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From delivering post to translocating lynx

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By Michael Willett

Michael Willet roasting some meat over a small campfire
Me roasting some meat over a small fire to eat my lunch in a forest clearing in the Carpathian Mountains (Michael Willett)

Around 15 years ago I was a postman; a very happy postman, because the job (specifically the hours) allowed me to pursue my hobby of being outdoors enjoying nature and wildlife. This all changed one day up on High Street, a Roman mountain pass, in the Lake District, where I was looking for the last golden eagle in England. The heavens opened. Pretty much all the towns and villages were flooded. All the footpaths and tracks down the hill became raging streams. I lost my footing and slipped. I didn’t fall to the ground. I merely jolted. It immediately felt like someone had hit me on the back of the neck with a baseball bat.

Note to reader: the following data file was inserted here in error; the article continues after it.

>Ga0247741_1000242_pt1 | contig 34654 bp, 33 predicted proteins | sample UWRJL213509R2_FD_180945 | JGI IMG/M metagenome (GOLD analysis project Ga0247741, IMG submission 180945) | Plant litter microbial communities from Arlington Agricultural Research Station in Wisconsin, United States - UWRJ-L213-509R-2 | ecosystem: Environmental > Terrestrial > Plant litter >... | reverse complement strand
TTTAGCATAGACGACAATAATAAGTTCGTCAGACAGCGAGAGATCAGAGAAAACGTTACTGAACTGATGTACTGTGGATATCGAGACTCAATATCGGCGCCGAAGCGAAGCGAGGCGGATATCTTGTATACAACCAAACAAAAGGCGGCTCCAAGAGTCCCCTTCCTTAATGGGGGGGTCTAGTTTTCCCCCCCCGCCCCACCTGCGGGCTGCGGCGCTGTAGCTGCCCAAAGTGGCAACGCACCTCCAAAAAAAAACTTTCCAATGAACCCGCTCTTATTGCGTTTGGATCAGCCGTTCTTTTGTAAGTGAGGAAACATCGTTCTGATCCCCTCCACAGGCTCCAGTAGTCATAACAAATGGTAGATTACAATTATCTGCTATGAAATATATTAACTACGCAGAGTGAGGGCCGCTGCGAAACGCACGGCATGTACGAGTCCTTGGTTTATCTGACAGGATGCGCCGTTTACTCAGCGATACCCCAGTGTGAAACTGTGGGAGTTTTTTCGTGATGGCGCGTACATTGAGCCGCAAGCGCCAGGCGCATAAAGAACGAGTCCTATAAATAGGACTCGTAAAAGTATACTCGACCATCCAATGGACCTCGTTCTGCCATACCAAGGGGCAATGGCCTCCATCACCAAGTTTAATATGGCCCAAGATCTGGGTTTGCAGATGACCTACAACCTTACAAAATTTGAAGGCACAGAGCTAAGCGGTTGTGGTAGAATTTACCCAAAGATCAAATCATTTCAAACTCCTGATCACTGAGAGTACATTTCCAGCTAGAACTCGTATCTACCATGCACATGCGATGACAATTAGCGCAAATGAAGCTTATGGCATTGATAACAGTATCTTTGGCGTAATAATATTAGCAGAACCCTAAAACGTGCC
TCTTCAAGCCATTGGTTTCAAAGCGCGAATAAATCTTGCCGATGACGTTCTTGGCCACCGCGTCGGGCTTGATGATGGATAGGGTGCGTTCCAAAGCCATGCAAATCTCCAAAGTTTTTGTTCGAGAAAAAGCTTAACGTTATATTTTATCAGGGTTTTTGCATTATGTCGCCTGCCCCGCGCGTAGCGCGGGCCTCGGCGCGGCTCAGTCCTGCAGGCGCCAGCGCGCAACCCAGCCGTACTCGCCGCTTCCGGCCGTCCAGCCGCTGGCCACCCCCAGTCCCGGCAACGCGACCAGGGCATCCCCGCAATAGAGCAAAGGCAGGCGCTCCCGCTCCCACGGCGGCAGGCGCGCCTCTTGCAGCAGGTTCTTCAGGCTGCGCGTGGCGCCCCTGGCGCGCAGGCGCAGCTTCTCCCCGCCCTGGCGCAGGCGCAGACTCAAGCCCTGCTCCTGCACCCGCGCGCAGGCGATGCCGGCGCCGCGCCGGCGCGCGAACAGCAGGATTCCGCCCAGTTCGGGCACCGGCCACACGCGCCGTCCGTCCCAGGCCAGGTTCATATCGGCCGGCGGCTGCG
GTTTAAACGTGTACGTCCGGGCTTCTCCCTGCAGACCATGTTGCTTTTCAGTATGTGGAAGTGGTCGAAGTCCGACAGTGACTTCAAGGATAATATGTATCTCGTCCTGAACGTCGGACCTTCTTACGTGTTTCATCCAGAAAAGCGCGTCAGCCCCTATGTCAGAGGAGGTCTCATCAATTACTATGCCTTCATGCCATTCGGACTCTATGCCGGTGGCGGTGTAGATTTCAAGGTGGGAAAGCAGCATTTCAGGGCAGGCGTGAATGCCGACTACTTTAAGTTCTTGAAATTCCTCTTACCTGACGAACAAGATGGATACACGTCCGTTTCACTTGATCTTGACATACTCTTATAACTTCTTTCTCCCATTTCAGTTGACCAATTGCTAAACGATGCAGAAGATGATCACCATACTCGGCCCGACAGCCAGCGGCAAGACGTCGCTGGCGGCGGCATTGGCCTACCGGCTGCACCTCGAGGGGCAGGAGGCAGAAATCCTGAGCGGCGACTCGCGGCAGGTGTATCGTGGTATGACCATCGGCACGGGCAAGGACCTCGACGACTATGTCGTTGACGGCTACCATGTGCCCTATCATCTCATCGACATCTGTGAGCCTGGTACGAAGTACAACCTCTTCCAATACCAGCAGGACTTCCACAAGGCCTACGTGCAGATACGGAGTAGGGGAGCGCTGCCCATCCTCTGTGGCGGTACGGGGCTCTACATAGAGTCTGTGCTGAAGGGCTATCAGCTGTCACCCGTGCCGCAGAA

Fast-forward 12 months and I’d had major surgery on a slipped disc, and I was medically retired from my job. My doctor told me that I should never undertake physical work again. I wasn’t going to take this lying down (pardon the pun) and I slowly began to get myself back on my feet (pardon the pun x2). I began to volunteer with the RSPB as a Date with Nature Assistant under a peregrine falcon nest on the edge of the Peak District. Not long after a job was advertised with them that I enquired about. I was told that I had no chance without a relevant degree. I googled ‘wildlife degree’ and to my amazement the University of Salford offered a degree in Wildlife and Practical Conservation. I applied and was offered a place on an Environmental Sciences foundation degree, at the same university. It was quite daunting. I’d been out of education and working as a landscape gardener, and then a postman, for over 15 years, but I took to it like a duck to water. I loved it, and I gave it my all. I wasn’t going to waste this chance. Twelve months later I was enrolling into the first year of the wildlife degree. I also began volunteering with the Lancashire Wildlife Trust on the Chat Moss peatland restoration project, which was on my doorstep, compared to the long journey to the Peak District. Volunteering helped me immensely. It allowed me practical experience and examples of what I was learning in lectures. Things like pioneer species and succession. During the summer breaks I was lucky enough to be accepted for long term volunteer positions, again with the RPSB at Mersehead and with Trees for Life, in the Scottish Highlands, who I’d read about in George Monbiot’s book on rewilding ‘Feral’. As with my degree, I gave it 100%. I found I got just as much out of these roles as I put in. Over the three years of my degree, I volunteered to write for a natural sciences publication called Biosphere where I was lucky enough to interview my ‘heroes’ such as the aforementioned George Monbiot and Chris Packham.